In a guest lecture recently with Film Production students at Coláiste Dhúlaigh College of Further Education Frank advised students who want to get into the media industry to “practice a lot, make lots of films and then you will see your voice coming through. Hard work pays off no matter where you are”. Applications are now open online at www.cdcfe.ie for courses starting this September.
Are you interested in developing your career in the solar sector?
SolarShare has vacancies in our Solar PV system installation teams, and we welcome applications from ambitious and talented individuals dedicated to high- quality work required to build out the low-carbon economy.
SolarShare enables homeowners to generate and harness their own electricity from sunlight using solar PV panels and energy storage batteries. Over the next two decades, we want to help our communities make the transition to zero- carbon living as simply and cost-effectively as possible.
If the role below is of interest please apply, sharing your CV via the SolarShare website Join Our Team – SolarShare or contact email@example.com with any queries you may have about the role.
Graduate Solar PV System Installer
As a bright and hard-working team player, you will be required to excel at solar PV systems installation and set high standards of workmanship and safety for your colleagues.
All necessary training will be provided by some of the most experienced people in the industry.
Work as part of a team installing domestic and commercial solar PV systems;
Work to the highest standards ensuring all Health and Safety procedures are adhered to at all times;
Show up every time and on time;
Be polite and courteous to colleagues and customers;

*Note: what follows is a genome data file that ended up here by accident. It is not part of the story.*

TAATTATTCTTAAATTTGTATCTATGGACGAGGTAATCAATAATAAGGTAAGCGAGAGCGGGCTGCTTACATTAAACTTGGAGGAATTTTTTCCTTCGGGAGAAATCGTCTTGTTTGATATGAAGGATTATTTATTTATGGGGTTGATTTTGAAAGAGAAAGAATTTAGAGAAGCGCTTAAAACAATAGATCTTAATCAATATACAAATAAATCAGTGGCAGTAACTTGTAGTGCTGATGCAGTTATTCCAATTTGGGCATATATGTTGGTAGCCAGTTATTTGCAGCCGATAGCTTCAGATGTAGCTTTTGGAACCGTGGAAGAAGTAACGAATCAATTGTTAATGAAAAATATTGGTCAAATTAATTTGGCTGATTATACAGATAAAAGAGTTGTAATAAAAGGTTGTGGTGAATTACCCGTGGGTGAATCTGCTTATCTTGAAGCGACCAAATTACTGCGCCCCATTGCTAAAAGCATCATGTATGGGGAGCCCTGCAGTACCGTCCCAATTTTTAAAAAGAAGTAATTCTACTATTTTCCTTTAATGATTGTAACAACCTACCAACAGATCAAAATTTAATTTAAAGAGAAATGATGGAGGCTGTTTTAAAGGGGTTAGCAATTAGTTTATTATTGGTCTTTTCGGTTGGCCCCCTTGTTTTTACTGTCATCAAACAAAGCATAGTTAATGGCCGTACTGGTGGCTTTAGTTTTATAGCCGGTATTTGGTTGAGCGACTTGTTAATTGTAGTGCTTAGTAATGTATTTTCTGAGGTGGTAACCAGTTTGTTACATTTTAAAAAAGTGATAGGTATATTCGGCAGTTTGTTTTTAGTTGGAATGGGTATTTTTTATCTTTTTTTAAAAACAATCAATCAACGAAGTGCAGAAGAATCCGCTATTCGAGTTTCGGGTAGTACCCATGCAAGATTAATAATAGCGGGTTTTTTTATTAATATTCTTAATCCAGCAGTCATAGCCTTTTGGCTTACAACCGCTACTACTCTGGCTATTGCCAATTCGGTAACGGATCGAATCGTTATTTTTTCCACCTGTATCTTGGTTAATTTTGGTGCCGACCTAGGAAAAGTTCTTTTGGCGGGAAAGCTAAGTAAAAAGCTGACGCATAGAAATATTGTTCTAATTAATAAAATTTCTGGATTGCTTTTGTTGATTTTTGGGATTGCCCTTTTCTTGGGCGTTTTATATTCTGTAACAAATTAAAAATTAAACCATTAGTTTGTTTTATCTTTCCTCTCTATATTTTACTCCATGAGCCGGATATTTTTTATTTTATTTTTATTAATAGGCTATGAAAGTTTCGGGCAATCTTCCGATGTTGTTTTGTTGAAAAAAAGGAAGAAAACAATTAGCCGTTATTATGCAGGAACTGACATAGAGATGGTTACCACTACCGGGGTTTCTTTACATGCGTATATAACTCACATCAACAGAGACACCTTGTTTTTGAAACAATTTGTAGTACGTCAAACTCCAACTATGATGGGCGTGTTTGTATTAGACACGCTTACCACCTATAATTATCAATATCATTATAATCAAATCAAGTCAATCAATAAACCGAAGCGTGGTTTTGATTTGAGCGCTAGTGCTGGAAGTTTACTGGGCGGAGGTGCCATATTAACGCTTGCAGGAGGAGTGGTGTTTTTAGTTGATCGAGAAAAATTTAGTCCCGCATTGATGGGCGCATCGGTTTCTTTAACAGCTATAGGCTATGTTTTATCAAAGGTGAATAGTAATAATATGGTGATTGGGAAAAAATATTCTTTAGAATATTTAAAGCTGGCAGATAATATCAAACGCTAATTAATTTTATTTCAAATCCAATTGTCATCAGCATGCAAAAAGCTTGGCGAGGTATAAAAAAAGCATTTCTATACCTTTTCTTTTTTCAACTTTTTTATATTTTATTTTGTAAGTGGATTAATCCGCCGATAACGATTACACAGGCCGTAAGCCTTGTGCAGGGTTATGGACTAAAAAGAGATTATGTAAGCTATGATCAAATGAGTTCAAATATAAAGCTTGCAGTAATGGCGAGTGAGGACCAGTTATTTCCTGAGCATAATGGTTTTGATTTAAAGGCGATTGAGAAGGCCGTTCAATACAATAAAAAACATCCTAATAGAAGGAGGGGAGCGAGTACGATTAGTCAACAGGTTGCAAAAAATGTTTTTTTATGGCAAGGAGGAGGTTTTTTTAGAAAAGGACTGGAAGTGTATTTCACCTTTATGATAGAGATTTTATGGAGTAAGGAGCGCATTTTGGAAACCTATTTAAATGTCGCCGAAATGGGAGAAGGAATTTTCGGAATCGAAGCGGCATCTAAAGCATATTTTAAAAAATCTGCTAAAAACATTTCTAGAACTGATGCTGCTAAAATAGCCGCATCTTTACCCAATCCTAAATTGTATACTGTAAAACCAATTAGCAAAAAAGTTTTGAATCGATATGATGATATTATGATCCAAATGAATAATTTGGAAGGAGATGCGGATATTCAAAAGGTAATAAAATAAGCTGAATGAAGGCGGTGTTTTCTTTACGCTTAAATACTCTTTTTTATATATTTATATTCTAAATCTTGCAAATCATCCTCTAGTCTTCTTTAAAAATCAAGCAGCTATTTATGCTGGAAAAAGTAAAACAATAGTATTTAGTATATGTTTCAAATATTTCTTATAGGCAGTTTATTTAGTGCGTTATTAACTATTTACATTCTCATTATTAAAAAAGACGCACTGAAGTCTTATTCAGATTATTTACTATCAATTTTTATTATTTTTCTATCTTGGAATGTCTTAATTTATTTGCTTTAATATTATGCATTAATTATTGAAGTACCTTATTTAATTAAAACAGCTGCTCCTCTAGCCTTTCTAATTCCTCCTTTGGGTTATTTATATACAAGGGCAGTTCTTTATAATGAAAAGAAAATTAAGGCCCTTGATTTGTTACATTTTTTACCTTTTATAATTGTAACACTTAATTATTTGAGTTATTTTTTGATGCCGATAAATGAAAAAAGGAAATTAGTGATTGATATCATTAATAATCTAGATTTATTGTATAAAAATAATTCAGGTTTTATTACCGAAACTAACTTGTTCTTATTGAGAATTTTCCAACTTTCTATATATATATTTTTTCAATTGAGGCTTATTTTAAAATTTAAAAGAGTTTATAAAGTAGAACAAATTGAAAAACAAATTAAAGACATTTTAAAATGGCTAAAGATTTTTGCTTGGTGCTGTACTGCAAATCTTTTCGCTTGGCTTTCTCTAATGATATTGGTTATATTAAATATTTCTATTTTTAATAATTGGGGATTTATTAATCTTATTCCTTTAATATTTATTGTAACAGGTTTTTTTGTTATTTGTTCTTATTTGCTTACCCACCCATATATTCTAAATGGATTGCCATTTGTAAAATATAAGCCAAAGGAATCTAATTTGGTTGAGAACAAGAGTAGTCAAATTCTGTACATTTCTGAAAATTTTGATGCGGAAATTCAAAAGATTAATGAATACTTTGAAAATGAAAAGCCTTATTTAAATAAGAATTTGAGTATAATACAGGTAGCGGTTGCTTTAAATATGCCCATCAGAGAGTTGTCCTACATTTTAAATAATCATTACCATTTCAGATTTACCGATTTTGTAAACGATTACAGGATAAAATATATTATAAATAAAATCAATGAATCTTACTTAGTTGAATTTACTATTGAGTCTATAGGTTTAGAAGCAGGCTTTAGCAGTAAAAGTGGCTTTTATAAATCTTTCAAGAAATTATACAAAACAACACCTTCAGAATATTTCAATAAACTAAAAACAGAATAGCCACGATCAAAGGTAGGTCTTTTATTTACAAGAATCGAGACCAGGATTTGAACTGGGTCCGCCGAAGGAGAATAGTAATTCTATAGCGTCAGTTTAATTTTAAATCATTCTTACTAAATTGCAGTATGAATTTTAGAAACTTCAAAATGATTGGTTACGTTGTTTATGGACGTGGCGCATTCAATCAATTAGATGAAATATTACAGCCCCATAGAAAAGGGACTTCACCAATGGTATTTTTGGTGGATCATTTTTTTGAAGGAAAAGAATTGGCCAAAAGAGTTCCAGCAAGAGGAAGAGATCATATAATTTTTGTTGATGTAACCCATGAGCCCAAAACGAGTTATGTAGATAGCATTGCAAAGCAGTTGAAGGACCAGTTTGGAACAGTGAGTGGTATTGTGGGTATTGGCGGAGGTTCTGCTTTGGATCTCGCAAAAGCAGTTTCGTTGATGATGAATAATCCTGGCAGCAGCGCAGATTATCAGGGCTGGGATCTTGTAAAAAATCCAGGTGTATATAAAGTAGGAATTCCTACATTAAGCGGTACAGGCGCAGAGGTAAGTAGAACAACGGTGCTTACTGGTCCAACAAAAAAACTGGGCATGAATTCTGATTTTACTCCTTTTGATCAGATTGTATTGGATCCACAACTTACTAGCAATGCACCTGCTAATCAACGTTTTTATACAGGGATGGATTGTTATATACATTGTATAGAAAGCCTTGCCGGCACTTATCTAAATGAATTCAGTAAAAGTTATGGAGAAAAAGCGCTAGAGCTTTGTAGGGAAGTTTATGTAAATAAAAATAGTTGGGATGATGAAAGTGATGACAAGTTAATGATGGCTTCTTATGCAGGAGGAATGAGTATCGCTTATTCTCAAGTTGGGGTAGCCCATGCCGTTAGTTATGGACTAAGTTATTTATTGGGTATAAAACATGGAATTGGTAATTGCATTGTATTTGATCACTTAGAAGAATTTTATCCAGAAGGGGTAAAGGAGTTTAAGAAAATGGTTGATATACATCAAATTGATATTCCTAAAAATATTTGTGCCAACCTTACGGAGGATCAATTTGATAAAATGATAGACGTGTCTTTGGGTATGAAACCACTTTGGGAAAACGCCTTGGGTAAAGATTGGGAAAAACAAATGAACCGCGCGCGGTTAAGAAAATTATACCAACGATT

Essential Skills and Attributes
Ability and ambition to learn;
Enjoy the satisfaction that comes from doing good work well;
New Progression route from CDCFE to Computer Science at TCD
Coláiste Dhúlaigh College of Further Education is delighted to announce that they are the first PLC college in Ireland to offer students the opportunity to progress to TR033, Trinity College’s Level 8 Computer Science BA Degree. TR033 is a hugely sought-after course which required 555 CAO points in 2022.
As the only Computer Science PLC course nationwide offering the ‘Maths for STEM 5N0556’ module, CDCFE students are uniquely placed to satisfy TCD’s QQI/FET access requirements for TR033.
CDCFE are now accepting applications for Computer Science QQI Levels 5 & 6, starting in September.
We are proud to announce that media department student, Stephen White, has won first place in the Short Story of the Year category in the 2023 Smedia awards.
Stephen, who is a mature student that joined CDCFE during the pandemic, saw off competition from other nominees in the category from UCD, UCC, TCD & Maynooth University.
Stephen’s story “Looking Back” was written in 2022 while he was a student in CDCFE’s Creative Writing course. He is now studying Social Media Content Creator and is producing Radio show “Hear Here” on Near FM which frequently features Coláiste Dhúlaigh CFE student work.
Earlier this year he was short listed for an ETB Excellence award in the Learner Creative category for his video “Tell ’em who sent you”. (see link below) He was also a winner in the 2022 SCC Creative writing competition.
Congratulations to all our students who were nominated and represented CDCFE so well.
The Photography and Graphic Design students collectively known as “Photographics”, are delighted to announce the launch of their Photography Exhibition. The opening of the exhibition will take place at Cólaiste Dhúlaigh CFE Coolock Campus on Tuesday 25th of April between 4pm – 7pm and will be on display there throughout the year. All are very welcome to attend.
The Virtual Exhibition will also go live at the same time, click the link to view it:
This collaboration between the photography and graphic design students is a significant piece of the QQI Level 6 Arts Events Management module. This in turn is a part of the Photography L6 and Graphic Design L6 courses.
Participants in this year’s exhibition are as follows:
Przemyslaw Zimowski, Ken Beirne, Adrian Oakes, Charlie Murphy, Sandris Beckovs, AidenLea Blackman, Cassidy Kearney, Ki Cumiskey, Aoife Fitzpatrick, Corrine Richards Scully, Maria Mitrovic, John Flanagan, Marsha Koshyrenkova.